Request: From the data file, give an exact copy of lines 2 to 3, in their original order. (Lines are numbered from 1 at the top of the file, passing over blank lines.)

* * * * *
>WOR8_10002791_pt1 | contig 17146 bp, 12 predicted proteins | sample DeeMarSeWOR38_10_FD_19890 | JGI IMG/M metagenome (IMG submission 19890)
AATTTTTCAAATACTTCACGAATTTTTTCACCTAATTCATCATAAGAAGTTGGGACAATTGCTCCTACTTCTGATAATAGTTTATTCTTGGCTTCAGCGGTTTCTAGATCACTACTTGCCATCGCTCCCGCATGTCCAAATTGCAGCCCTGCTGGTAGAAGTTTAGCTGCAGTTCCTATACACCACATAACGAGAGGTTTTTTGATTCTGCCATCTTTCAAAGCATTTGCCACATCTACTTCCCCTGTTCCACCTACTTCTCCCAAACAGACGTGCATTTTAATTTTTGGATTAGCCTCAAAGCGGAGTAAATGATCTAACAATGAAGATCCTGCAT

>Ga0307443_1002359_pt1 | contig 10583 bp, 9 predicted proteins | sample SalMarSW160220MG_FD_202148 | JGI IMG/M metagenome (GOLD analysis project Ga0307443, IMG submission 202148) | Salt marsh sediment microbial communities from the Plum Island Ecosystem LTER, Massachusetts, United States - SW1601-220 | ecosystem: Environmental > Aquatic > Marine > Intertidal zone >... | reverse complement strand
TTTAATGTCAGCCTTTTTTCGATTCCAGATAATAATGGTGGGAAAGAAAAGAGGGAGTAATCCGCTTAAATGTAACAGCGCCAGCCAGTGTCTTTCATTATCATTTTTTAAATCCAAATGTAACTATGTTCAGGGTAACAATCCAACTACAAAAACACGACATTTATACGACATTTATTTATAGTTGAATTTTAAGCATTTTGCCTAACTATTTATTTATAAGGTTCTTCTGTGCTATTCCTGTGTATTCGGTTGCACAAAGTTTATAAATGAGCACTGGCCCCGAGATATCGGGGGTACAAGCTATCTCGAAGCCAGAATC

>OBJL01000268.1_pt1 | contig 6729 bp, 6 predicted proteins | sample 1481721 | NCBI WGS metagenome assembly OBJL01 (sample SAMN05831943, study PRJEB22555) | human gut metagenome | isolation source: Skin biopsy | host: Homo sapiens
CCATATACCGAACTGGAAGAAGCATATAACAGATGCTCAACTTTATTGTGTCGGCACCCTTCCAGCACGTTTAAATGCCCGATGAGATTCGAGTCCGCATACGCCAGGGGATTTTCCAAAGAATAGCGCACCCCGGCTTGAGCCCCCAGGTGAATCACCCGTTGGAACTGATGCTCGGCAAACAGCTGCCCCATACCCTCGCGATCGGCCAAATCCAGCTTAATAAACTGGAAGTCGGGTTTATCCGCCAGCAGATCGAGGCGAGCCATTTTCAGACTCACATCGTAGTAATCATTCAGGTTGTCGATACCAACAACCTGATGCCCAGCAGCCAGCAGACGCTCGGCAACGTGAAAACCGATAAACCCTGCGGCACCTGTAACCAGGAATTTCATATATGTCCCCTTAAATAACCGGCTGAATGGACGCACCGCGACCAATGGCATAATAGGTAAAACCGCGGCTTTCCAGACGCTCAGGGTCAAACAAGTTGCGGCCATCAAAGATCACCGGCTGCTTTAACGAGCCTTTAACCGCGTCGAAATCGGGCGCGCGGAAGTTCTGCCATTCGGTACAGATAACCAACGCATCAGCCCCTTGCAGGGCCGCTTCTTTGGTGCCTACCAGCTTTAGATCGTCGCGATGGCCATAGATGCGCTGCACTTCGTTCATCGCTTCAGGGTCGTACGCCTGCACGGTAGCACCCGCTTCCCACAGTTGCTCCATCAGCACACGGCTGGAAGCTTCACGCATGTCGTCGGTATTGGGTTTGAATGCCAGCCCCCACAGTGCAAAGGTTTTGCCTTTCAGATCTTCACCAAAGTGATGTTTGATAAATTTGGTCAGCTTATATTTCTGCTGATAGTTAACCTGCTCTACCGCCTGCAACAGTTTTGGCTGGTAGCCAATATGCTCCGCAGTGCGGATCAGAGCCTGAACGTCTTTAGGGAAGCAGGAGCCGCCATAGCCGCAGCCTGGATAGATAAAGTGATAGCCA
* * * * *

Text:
AATTTTTCAAATACTTCACGAATTTTTTCACCTAATTCATCATAAGAAGTTGGGACAATTGCTCCTACTTCTGATAATAGTTTATTCTTGGCTTCAGCGGTTTCTAGATCACTACTTGCCATCGCTCCCGCATGTCCAAATTGCAGCCCTGCTGGTAGAAGTTTAGCTGCAGTTCCTATACACCACATAACGAGAGGTTTTTTGATTCTGCCATCTTTCAAAGCATTTGCCACATCTACTTCCCCTGTTCCACCTACTTCTCCCAAACAGACGTGCATTTTAATTTTTGGATTAGCCTCAAAGCGGAGTAAATGATCTAACAATGAAGATCCTGCAT

>Ga0307443_1002359_pt1 | contig 10583 bp, 9 predicted proteins | sample SalMarSW160220MG_FD_202148 | JGI IMG/M metagenome (GOLD analysis project Ga0307443, IMG submission 202148) | Salt marsh sediment microbial communities from the Plum Island Ecosystem LTER, Massachusetts, United States - SW1601-220 | ecosystem: Environmental > Aquatic > Marine > Intertidal zone >... | reverse complement strand